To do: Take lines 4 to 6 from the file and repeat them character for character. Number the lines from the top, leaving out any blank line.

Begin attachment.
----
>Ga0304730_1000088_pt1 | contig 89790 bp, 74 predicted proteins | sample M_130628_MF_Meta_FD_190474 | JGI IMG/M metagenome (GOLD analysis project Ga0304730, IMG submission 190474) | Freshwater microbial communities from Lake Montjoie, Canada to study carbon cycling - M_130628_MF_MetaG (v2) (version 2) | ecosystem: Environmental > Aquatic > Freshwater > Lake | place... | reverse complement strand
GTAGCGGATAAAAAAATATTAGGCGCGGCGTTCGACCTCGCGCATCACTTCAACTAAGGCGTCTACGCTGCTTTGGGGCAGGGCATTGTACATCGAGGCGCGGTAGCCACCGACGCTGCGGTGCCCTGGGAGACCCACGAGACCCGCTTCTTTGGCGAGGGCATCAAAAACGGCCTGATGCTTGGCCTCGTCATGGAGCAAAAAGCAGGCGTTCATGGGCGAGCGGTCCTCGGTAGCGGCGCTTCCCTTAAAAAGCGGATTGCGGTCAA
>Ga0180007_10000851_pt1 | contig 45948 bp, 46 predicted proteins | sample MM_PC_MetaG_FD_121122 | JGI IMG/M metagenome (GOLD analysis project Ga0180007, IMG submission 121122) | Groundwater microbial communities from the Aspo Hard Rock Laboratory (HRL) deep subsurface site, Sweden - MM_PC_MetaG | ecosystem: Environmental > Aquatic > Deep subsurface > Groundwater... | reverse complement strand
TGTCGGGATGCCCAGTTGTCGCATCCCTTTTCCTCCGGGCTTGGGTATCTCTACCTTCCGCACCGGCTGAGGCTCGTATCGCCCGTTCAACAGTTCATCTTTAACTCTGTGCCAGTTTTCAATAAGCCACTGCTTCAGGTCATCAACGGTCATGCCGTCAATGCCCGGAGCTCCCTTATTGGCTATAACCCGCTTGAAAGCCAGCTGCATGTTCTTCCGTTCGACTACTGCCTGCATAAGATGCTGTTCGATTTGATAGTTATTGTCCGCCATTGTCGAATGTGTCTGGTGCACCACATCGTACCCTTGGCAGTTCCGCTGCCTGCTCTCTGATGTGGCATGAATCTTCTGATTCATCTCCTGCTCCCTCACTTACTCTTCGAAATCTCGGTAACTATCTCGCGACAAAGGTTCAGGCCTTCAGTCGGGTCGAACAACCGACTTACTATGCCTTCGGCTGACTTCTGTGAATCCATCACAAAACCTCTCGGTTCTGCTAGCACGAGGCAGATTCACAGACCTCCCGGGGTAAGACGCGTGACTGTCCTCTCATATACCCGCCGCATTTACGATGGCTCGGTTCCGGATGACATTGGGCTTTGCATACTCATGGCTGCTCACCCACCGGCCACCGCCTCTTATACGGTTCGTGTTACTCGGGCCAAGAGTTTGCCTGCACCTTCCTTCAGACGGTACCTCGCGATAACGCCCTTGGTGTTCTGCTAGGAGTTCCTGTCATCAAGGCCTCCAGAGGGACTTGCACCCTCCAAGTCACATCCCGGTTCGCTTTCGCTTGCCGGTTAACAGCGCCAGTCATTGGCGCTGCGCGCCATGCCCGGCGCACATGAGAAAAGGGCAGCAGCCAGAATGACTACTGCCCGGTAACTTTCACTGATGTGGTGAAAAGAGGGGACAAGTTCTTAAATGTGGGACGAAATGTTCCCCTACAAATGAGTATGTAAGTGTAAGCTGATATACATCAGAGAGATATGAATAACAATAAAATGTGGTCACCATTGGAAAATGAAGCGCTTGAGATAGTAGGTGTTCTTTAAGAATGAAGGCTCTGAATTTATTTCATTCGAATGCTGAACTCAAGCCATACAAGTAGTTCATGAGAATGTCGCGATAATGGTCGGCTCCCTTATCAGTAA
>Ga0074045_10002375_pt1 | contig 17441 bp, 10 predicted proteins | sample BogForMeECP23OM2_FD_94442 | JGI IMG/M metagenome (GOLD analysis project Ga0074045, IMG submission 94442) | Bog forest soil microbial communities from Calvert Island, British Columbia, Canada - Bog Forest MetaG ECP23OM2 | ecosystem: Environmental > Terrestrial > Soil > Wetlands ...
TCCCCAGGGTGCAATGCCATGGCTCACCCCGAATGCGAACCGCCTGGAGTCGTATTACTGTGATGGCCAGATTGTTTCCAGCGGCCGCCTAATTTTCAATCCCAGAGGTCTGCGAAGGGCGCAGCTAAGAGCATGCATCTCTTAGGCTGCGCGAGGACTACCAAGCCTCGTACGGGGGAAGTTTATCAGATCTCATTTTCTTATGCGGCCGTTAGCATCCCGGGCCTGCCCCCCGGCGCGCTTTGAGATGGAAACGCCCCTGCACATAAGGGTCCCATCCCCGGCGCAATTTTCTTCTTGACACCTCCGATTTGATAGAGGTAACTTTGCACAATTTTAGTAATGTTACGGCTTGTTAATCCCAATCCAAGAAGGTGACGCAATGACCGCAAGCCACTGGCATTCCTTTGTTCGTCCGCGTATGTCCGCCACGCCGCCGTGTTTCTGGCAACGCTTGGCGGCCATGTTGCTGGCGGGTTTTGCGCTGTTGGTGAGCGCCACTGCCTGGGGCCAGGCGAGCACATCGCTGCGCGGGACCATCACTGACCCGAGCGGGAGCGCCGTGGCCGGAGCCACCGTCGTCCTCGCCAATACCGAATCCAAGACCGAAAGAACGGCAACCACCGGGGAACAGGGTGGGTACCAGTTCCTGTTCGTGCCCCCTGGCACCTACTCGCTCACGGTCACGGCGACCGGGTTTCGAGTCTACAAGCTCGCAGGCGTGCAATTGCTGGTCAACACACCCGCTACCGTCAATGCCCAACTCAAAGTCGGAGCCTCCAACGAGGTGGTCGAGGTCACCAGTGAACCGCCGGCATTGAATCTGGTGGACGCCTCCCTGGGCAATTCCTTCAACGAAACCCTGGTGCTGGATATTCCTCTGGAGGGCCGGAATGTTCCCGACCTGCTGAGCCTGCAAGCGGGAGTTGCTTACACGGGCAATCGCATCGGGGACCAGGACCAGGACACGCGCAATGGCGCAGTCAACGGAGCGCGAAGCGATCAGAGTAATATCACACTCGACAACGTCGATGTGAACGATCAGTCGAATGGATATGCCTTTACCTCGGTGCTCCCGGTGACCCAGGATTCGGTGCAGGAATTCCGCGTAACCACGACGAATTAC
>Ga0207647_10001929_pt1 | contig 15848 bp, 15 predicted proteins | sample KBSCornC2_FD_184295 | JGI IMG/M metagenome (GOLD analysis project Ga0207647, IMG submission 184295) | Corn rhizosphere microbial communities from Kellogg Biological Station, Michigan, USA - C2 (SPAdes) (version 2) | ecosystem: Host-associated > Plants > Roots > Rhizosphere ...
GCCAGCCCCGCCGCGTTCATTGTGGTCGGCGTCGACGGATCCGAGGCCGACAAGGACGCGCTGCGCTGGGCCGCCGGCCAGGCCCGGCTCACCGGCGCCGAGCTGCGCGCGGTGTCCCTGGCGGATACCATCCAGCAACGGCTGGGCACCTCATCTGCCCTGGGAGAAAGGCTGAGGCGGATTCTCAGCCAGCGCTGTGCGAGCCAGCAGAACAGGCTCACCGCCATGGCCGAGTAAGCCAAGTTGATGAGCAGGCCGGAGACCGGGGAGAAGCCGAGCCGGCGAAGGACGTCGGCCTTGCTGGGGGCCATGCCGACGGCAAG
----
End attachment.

TGTCGGGATGCCCAGTTGTCGCATCCCTTTTCCTCCGGGCTTGGGTATCTCTACCTTCCGCACCGGCTGAGGCTCGTATCGCCCGTTCAACAGTTCATCTTTAACTCTGTGCCAGTTTTCAATAAGCCACTGCTTCAGGTCATCAACGGTCATGCCGTCAATGCCCGGAGCTCCCTTATTGGCTATAACCCGCTTGAAAGCCAGCTGCATGTTCTTCCGTTCGACTACTGCCTGCATAAGATGCTGTTCGATTTGATAGTTATTGTCCGCCATTGTCGAATGTGTCTGGTGCACCACATCGTACCCTTGGCAGTTCCGCTGCCTGCTCTCTGATGTGGCATGAATCTTCTGATTCATCTCCTGCTCCCTCACTTACTCTTCGAAATCTCGGTAACTATCTCGCGACAAAGGTTCAGGCCTTCAGTCGGGTCGAACAACCGACTTACTATGCCTTCGGCTGACTTCTGTGAATCCATCACAAAACCTCTCGGTTCTGCTAGCACGAGGCAGATTCACAGACCTCCCGGGGTAAGACGCGTGACTGTCCTCTCATATACCCGCCGCATTTACGATGGCTCGGTTCCGGATGACATTGGGCTTTGCATACTCATGGCTGCTCACCCACCGGCCACCGCCTCTTATACGGTTCGTGTTACTCGGGCCAAGAGTTTGCCTGCACCTTCCTTCAGACGGTACCTCGCGATAACGCCCTTGGTGTTCTGCTAGGAGTTCCTGTCATCAAGGCCTCCAGAGGGACTTGCACCCTCCAAGTCACATCCCGGTTCGCTTTCGCTTGCCGGTTAACAGCGCCAGTCATTGGCGCTGCGCGCCATGCCCGGCGCACATGAGAAAAGGGCAGCAGCCAGAATGACTACTGCCCGGTAACTTTCACTGATGTGGTGAAAAGAGGGGACAAGTTCTTAAATGTGGGACGAAATGTTCCCCTACAAATGAGTATGTAAGTGTAAGCTGATATACATCAGAGAGATATGAATAACAATAAAATGTGGTCACCATTGGAAAATGAAGCGCTTGAGATAGTAGGTGTTCTTTAAGAATGAAGGCTCTGAATTTATTTCATTCGAATGCTGAACTCAAGCCATACAAGTAGTTCATGAGAATGTCGCGATAATGGTCGGCTCCCTTATCAGTAA
>Ga0074045_10002375_pt1 | contig 17441 bp, 10 predicted proteins | sample BogForMeECP23OM2_FD_94442 | JGI IMG/M metagenome (GOLD analysis project Ga0074045, IMG submission 94442) | Bog forest soil microbial communities from Calvert Island, British Columbia, Canada - Bog Forest MetaG ECP23OM2 | ecosystem: Environmental > Terrestrial > Soil > Wetlands ...
TCCCCAGGGTGCAATGCCATGGCTCACCCCGAATGCGAACCGCCTGGAGTCGTATTACTGTGATGGCCAGATTGTTTCCAGCGGCCGCCTAATTTTCAATCCCAGAGGTCTGCGAAGGGCGCAGCTAAGAGCATGCATCTCTTAGGCTGCGCGAGGACTACCAAGCCTCGTACGGGGGAAGTTTATCAGATCTCATTTTCTTATGCGGCCGTTAGCATCCCGGGCCTGCCCCCCGGCGCGCTTTGAGATGGAAACGCCCCTGCACATAAGGGTCCCATCCCCGGCGCAATTTTCTTCTTGACACCTCCGATTTGATAGAGGTAACTTTGCACAATTTTAGTAATGTTACGGCTTGTTAATCCCAATCCAAGAAGGTGACGCAATGACCGCAAGCCACTGGCATTCCTTTGTTCGTCCGCGTATGTCCGCCACGCCGCCGTGTTTCTGGCAACGCTTGGCGGCCATGTTGCTGGCGGGTTTTGCGCTGTTGGTGAGCGCCACTGCCTGGGGCCAGGCGAGCACATCGCTGCGCGGGACCATCACTGACCCGAGCGGGAGCGCCGTGGCCGGAGCCACCGTCGTCCTCGCCAATACCGAATCCAAGACCGAAAGAACGGCAACCACCGGGGAACAGGGTGGGTACCAGTTCCTGTTCGTGCCCCCTGGCACCTACTCGCTCACGGTCACGGCGACCGGGTTTCGAGTCTACAAGCTCGCAGGCGTGCAATTGCTGGTCAACACACCCGCTACCGTCAATGCCCAACTCAAAGTCGGAGCCTCCAACGAGGTGGTCGAGGTCACCAGTGAACCGCCGGCATTGAATCTGGTGGACGCCTCCCTGGGCAATTCCTTCAACGAAACCCTGGTGCTGGATATTCCTCTGGAGGGCCGGAATGTTCCCGACCTGCTGAGCCTGCAAGCGGGAGTTGCTTACACGGGCAATCGCATCGGGGACCAGGACCAGGACACGCGCAATGGCGCAGTCAACGGAGCGCGAAGCGATCAGAGTAATATCACACTCGACAACGTCGATGTGAACGATCAGTCGAATGGATATGCCTTTACCTCGGTGCTCCCGGTGACCCAGGATTCGGTGCAGGAATTCCGCGTAACCACGACGAATTAC